Badger Army Ammunition Plant

BAAP, 2003
Badger Army Ammunition Plant Overview, 2001
Carpet Roll Building, BAAP, 2003
Building interior, BAAP, 2001
Building Interior, BAAP, 2002
Compressor machinery, BAAP, 2000
Conveyor, BAAP, 1999
blend and glaze houses, smokeless area, BAAP, 2008
Gunpowder storage buildings with rail service, BAAP, 2003
Gunpowder storage bunkers, BAAP, 2002
Environmental cleanup places giant bladders filled with toxic soils in gunpowder area, BAAP, 2001
Escape Chute and fortified building, BAAP, 1999
Gate House, BAAP, 2000
Model T graveyard at BAAP, 2001
Graffiti inside a building, BAAP, 2003
homestead silo, 2000
Miller Cemetery, one of three cemeteries on BAAP grounds, 2000
Overgrown #1, 2000
Perimeter Road, BAAP, 2000
remains of solvent recovery buildings 2008
Reservoir accepting runoff from buried bladders, from environmental cleanup in gunpowder area, BAAP, 2003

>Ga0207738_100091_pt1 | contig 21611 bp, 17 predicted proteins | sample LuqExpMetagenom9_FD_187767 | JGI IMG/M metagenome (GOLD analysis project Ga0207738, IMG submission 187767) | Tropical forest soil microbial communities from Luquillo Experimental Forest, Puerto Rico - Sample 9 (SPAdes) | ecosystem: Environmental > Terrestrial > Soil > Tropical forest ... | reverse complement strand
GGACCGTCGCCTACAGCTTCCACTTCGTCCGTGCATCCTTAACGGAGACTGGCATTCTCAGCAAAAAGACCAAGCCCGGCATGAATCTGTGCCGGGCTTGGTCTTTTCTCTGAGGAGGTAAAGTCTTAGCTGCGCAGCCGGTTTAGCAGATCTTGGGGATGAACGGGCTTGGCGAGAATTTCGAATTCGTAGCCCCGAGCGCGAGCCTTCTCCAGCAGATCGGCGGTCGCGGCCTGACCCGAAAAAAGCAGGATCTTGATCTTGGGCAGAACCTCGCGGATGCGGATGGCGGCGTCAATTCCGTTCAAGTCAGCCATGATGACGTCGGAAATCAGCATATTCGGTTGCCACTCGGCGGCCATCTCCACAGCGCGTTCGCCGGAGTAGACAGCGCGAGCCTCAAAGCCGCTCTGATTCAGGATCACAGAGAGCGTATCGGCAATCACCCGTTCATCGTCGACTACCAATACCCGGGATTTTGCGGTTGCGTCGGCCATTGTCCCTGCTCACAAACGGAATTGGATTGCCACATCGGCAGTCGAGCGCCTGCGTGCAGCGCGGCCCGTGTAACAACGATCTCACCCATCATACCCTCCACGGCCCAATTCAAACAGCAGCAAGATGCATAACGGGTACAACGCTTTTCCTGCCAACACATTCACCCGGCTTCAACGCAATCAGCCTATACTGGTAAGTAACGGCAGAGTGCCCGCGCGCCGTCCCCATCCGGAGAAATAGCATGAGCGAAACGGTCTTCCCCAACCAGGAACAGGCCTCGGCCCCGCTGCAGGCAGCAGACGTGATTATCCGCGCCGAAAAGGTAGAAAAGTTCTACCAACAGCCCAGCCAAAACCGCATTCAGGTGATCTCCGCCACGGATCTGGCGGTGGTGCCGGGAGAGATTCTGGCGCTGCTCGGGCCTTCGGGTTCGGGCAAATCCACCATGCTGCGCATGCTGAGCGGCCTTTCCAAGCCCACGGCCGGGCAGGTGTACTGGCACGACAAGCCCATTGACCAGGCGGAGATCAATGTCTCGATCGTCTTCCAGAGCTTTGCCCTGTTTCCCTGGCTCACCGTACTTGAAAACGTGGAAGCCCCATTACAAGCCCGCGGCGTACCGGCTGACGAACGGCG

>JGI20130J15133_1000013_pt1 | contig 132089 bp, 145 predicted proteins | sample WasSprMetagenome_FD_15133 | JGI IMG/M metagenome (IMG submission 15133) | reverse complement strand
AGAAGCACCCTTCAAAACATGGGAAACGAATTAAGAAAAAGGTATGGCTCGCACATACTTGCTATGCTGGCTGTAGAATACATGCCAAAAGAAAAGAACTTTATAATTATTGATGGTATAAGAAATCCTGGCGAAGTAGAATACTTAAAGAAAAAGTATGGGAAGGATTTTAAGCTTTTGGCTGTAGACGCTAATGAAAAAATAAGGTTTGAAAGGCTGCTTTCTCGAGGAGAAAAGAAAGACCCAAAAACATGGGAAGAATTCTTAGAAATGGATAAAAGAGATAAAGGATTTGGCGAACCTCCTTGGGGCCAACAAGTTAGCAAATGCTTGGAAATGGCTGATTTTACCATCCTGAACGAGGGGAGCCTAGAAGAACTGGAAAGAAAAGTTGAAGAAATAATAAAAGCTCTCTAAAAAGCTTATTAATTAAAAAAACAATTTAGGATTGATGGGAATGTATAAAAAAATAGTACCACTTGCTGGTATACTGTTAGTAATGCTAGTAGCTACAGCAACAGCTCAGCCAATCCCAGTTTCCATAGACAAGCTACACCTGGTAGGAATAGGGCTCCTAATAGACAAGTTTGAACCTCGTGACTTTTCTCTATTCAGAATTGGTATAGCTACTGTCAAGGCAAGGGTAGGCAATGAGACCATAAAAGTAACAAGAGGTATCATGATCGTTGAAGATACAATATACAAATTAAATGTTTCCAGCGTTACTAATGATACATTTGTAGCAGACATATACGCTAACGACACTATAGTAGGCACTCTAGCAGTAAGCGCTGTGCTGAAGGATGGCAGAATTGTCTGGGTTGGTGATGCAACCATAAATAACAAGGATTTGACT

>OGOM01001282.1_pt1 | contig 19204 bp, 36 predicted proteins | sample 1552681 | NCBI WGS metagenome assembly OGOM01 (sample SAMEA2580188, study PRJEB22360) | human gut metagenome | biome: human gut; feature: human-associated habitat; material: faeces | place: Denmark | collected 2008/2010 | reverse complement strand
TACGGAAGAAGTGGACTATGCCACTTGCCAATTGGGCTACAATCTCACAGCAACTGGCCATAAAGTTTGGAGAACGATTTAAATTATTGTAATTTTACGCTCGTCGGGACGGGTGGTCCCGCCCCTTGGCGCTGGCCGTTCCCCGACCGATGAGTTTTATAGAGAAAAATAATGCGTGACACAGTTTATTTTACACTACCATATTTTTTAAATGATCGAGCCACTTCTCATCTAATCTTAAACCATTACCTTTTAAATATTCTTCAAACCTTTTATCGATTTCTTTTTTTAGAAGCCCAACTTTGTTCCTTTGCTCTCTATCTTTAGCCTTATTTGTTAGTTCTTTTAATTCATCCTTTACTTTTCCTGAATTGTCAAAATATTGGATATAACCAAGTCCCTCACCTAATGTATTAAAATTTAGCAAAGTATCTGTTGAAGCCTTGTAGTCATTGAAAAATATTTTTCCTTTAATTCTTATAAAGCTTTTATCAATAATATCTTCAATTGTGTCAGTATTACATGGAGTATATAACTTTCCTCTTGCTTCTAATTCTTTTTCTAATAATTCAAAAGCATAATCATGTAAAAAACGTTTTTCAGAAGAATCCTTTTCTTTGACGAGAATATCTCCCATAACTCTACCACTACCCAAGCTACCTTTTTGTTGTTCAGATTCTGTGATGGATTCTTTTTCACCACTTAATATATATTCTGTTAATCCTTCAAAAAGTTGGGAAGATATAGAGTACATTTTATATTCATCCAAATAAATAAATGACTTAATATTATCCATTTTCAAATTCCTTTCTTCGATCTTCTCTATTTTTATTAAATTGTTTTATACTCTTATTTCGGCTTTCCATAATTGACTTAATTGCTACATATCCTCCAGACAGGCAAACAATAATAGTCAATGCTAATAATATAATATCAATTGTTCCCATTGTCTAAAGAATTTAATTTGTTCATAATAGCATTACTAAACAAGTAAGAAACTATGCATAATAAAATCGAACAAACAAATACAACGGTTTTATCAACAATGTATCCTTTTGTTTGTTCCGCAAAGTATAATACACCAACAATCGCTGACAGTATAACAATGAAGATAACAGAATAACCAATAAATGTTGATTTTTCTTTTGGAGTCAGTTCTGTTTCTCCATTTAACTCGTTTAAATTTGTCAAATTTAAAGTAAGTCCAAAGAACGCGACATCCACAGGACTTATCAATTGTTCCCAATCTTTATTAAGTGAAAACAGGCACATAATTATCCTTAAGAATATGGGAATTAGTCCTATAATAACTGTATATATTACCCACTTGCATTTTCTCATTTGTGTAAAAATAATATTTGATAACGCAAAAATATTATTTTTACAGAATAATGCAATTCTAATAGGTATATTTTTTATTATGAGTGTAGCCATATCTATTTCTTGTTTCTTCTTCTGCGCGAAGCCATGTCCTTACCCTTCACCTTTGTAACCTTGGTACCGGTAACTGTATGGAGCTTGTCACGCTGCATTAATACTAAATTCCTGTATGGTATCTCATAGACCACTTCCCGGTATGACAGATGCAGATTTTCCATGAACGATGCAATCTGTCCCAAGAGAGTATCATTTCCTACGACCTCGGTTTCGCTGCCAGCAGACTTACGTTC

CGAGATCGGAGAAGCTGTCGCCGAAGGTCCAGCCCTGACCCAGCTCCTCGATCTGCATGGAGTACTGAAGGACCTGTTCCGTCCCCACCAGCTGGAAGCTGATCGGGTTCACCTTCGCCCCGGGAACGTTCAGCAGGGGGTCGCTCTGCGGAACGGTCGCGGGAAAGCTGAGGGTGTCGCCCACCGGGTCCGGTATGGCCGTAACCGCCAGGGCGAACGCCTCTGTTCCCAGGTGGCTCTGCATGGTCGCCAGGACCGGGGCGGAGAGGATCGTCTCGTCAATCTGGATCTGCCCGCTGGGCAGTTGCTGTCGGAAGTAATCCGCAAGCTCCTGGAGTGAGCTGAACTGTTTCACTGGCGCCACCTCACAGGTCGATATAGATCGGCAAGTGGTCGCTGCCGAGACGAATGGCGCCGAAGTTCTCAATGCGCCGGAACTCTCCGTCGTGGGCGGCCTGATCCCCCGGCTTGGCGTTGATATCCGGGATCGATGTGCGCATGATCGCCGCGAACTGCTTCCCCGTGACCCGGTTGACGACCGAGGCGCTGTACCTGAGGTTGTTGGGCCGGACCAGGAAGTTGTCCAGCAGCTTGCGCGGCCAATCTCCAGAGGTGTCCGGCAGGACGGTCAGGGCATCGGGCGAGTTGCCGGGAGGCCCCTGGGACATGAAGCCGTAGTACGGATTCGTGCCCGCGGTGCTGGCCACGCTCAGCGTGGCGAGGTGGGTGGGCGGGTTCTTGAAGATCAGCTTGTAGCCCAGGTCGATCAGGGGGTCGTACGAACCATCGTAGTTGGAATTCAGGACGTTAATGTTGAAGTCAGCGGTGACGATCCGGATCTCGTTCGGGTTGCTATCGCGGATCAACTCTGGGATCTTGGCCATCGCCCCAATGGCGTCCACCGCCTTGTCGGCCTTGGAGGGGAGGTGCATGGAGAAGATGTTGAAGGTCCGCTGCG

Shimniok homestead, apple trees, BAAP, 2000

The Badger Army Ammunition Plant (BAAP), located near Baraboo, Wisconsin, was decommissioned in the 1990’s.  Its 4000 acres and 1200 deteriorated structures were abandoned to grasses, vines and trees. The 81 homesteads which were removed by the army in 1941 to make way for ordinance production continued to be  hidden in plain sight as foundational remains and productive orchards.

I began to photograph there in 1998. My mission evolved into an effort to document the evolution of this space from its geologic foundations  to the environmental cleanup of toxic soils. I was deeply attracted to the 1200 oddly shaped BAAP structures and homestead foundations.

To photograph in Badger also offered a magical entry into a world of natural sound and peacefulness.  Fox, coyote, deer, sandhill cranes, owls, sandpipers, ducks—all of these creatures roamed and left their marks.

This selection of photographs highlights some of these features:  the look and structures of the extensive ammunition plant, the foundational remnants of the homesteads and their orchards, nature’s encroachment, the wandering cows of the US Dairy Forage, and finally the attempt at environmental remediation.  (Photographs of the restoration of Badger’s prairies through fire can be found in the Firelines  section of the website).